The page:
- Queen Henrietta Maria (1633) National Gallery of Art, Washington DC
- King Charles I of England in Hunting Dress (1635) oil on canvas, Louvre, Paris

No 7. Hans Holbein The Younger (1497-1543)

The greatest portrait painter of the 16th century Northern Renaissance, the talented Hans Holbein eventually settled in London at the age of 29, where he specialized in painting portraits of the Tudor Royal Court, and the merchants of the continental Hanseatic League. Characterized by meticulous attention to detail, together with a combination of clinical detachment and perceptive characterization, Holbein's masterpieces include portraits of the astronomer Nikolaus Kratzer, Henry VIII, The Ambassadors, The Merchant Georg Gisze, Erasmus of Rotterdam. The Gisze picture, in particular, illustrates Holbein's fusion of Renaissance simple grandeur with Northern European detail: the latter exemplified by the still-life quality of the objects and items depicted.

Famous portraiture by Hans Holbein The Younger
- The Astronomer Nikolaus Kratzer (1528) tempera on panel, Louvre, Paris
- Lady with Squirrel & Starling (1526-8) oil on panel, National Gallery, London
- The Ambassadors (1533) oil on oak, National Gallery, London
- Portrait of Henry VIII (1540) oil on wood, Galleria Nazionale d'Arte, Rome
- The Merchant Georg Gisze (1532) oil on panel, Gemaldegalerie, SMPK, Berlin

For some of the most important
portrait artists, during the
eighteenth and nineteenth
centuries, (1700-1900) see:
Best English Painters.

No 6. John Singer Sargent (1856-1925)

In a curious if unintentional confirmation of John Singer Sargent's growing stature as arguably the greatest portrait painter of the modern era, the New York Metropolitan Museum of Art at a recent exhibition juxtaposed the works of Velazquez with those of some of his admirers, including Edouard Manet and Sargent. While the Frenchman's paintings were made to look quite weak in comparison, those of the American retained all their robustness and style. Sargent's acknowledged masterpiece is "Madame X", painted in Paris when he was 28. Aside from exemplifying his unsurpassed hand-eye coordination and his classical "au premier coup" technique (one precise stroke of the brush, no reworking), its bold composition gives this work intense value and interest. His quite different group portrait "The Daughters of Edward Darley Boit" is a masterful mixture of classical form and Impressionist brushwork, and ranks as one of the greatest Impressionist portraits.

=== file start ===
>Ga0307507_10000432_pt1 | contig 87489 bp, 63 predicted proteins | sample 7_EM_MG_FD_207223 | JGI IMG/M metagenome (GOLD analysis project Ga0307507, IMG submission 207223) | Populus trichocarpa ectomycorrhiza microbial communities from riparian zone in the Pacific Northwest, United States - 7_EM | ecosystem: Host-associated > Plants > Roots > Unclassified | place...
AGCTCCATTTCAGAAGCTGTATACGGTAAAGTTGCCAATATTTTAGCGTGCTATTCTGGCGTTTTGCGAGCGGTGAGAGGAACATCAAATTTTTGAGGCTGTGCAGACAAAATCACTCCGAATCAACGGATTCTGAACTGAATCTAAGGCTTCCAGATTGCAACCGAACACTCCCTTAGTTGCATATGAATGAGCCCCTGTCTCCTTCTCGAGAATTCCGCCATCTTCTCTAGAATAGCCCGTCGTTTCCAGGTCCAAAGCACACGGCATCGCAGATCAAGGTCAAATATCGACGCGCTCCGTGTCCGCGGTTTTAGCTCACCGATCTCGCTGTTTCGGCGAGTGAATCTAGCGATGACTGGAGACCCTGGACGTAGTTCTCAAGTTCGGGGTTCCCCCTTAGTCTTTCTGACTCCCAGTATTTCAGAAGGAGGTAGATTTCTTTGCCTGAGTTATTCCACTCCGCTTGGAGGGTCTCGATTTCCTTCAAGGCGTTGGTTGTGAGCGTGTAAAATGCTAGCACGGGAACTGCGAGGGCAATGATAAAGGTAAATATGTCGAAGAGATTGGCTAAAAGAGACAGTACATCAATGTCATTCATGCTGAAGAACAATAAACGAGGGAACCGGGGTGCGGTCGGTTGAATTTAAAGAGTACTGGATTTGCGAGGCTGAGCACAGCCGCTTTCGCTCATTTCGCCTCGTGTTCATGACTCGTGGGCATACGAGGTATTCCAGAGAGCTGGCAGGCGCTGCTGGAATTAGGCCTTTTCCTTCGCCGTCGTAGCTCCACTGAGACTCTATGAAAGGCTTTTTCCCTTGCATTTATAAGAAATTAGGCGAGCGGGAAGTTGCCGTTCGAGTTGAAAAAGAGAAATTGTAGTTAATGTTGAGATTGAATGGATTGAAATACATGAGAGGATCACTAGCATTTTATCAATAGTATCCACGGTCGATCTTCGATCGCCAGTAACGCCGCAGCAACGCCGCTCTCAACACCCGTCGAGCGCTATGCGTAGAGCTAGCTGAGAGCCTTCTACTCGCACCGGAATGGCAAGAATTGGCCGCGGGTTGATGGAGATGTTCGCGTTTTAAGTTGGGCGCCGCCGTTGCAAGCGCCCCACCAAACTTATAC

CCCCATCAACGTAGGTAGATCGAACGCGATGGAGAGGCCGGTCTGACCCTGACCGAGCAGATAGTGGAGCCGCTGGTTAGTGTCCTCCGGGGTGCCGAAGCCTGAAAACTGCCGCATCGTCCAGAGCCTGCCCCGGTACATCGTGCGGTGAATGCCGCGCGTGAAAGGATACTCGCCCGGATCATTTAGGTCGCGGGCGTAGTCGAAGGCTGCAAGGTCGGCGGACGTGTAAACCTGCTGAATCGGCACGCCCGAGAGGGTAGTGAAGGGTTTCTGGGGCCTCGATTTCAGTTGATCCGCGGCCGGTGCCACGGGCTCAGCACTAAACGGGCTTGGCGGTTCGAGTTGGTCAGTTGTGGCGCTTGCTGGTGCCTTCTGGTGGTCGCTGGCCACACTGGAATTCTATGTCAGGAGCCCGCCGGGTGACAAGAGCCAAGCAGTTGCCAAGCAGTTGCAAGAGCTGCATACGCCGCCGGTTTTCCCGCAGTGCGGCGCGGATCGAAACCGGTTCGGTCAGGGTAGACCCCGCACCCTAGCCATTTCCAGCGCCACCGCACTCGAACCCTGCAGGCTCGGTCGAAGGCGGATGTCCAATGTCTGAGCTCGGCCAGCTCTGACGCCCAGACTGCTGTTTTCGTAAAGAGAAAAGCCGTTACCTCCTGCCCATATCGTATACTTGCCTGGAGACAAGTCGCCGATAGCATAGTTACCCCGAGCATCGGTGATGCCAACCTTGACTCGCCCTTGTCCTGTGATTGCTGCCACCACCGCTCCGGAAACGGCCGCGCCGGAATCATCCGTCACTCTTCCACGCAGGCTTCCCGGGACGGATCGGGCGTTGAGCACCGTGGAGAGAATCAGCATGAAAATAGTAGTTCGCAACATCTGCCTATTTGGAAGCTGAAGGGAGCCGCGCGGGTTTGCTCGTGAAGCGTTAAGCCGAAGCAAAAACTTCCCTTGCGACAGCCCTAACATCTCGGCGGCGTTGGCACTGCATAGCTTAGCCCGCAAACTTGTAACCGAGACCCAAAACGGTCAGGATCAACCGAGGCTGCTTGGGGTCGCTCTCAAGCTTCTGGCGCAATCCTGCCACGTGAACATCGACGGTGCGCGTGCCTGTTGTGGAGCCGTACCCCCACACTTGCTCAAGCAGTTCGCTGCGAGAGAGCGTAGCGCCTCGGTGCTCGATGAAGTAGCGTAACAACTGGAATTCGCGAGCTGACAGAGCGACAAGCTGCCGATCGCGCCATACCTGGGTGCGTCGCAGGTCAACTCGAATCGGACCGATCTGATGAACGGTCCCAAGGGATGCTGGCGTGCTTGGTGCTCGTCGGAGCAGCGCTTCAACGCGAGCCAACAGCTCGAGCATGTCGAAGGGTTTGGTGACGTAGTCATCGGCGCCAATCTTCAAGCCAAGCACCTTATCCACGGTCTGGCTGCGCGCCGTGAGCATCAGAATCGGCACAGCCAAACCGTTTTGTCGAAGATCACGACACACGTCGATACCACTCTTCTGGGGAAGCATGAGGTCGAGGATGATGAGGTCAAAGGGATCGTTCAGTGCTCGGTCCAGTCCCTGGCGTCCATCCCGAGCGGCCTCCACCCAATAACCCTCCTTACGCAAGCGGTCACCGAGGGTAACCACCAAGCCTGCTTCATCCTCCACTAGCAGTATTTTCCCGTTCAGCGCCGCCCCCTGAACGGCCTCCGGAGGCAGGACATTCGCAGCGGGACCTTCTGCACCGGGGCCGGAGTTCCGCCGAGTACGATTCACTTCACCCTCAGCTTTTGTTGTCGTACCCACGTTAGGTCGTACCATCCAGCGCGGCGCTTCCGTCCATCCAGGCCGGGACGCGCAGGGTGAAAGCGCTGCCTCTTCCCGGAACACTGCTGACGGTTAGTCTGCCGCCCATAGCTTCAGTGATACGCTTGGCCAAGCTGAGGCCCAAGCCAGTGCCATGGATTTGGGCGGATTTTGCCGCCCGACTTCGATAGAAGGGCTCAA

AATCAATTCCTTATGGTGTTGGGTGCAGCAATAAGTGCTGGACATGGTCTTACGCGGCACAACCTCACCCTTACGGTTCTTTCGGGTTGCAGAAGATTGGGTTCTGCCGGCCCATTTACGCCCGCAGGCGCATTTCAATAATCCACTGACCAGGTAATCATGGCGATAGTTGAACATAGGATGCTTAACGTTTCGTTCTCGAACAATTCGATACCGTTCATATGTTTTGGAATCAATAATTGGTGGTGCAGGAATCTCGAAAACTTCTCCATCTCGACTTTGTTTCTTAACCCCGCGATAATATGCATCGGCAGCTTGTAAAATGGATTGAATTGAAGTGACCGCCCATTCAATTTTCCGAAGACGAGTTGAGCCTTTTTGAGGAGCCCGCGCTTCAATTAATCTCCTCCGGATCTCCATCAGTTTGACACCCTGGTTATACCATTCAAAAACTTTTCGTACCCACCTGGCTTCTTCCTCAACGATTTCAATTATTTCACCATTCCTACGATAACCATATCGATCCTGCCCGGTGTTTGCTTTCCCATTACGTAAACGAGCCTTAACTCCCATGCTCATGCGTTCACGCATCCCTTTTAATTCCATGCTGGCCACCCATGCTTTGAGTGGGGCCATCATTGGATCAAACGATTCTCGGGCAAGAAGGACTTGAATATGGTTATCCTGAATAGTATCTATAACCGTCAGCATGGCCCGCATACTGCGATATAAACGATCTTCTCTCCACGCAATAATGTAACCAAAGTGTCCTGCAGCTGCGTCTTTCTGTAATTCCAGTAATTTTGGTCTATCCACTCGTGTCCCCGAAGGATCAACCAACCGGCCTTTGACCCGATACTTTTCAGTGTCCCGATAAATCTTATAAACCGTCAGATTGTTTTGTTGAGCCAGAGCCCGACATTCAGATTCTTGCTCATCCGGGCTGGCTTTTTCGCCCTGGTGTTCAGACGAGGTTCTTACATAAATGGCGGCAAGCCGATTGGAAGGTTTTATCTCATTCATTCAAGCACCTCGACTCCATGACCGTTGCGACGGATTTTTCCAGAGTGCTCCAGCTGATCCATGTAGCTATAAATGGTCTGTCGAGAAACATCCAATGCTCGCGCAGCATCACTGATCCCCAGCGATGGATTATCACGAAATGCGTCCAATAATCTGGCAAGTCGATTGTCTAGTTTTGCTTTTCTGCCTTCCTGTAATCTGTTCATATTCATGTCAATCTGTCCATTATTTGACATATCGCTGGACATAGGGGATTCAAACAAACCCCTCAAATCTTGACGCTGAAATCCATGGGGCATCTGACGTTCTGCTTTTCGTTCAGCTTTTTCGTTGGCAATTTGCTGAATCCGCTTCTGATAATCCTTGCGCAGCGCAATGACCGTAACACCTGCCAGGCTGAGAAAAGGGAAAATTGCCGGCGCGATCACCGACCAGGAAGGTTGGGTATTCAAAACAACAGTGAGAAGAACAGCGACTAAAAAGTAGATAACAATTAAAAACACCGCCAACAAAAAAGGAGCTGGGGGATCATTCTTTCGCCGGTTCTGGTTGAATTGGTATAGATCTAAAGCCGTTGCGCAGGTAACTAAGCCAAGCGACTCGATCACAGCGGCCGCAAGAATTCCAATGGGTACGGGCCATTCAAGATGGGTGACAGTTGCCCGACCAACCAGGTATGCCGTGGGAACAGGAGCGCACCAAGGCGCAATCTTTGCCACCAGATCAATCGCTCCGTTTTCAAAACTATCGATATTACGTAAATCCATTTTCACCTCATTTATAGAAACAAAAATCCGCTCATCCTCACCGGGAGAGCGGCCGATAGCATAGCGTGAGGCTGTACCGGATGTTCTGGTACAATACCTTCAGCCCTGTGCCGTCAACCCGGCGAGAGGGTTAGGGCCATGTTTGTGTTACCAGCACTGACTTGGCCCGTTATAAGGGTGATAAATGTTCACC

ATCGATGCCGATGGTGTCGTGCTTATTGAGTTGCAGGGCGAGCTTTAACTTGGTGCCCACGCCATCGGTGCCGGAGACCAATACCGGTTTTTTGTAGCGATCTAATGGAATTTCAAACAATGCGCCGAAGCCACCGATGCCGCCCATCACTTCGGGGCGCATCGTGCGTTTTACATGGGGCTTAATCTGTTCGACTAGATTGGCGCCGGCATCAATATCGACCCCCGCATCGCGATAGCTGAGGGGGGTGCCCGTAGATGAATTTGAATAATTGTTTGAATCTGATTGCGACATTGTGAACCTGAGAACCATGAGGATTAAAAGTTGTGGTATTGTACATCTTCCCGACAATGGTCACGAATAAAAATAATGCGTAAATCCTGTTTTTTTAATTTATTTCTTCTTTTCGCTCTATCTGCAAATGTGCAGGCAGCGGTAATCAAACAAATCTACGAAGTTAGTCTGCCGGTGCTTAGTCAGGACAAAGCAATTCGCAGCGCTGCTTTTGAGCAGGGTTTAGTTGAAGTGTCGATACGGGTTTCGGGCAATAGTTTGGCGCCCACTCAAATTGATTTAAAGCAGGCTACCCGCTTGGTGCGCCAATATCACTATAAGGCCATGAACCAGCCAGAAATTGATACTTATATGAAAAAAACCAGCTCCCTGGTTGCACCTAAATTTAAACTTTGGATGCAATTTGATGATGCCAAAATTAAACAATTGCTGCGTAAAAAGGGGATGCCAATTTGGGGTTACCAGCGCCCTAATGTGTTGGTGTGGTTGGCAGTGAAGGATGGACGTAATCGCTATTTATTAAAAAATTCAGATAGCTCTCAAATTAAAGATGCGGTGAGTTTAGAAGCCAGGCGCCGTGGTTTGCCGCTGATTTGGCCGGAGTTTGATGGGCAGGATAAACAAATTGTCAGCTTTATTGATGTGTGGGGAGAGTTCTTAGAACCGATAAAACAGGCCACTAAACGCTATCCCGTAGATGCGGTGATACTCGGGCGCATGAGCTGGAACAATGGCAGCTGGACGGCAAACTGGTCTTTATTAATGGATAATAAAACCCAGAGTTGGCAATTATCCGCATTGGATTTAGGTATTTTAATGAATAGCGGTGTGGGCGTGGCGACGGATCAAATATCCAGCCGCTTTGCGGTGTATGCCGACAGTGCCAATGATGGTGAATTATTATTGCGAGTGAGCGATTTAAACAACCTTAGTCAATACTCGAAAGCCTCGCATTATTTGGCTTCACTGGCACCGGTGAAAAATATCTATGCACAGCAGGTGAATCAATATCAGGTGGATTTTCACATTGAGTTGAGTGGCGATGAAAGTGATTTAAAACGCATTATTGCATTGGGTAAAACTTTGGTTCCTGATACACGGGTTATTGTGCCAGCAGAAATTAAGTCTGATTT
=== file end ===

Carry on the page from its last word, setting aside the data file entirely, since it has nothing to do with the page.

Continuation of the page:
Famous portraiture by John Singer Sargent
- Daughters of Edward Darley Boit (1882) oil, Boston Museum of Fine Arts
- Madame X (1884) oil, Metropolitan Museum of Art
- Mrs Adrian Iselin (1888) oil, National Gallery of Art, Washington DC

No 5. Raphael Sanzio (1483-1520)

Raphael is traditionally considered to be the finest painter of the High Renaissance. In addition, he was regarded as the leading portraitist of the Renaissance in Rome. His contribution to the art of portrait painting includes his Madonna portraits, and at least two individual masterpieces: "Portrait of Baldassar Castiglione" and "Portrait of Pope Leo X". Whereas the Madonna portraits had brought the classical triangular composition to its culmination, that of Baldassar Castiglione - the first great portrait of the Italian Renaissance - is based on circular forms. The papal work is more complex: Leo is sitting, framed by the presence of two cardinals in the background, and each man is looking in a different direction. The effect is unsettling, and generates a significant degree of underlying tension.

Famous portraiture by Raphael
- Agnolo Doni (1506) oil on panel, Palazzo Pitti, Florence
- Portrait of Baldassar Castiglione (1514-15) oil on canvas, Louvre, Paris
- Portrait of Pope Leo X (1518) oil on wood, Uffizi, Florence

No 4. Jan van Eyck (Dutch, 1390-1441)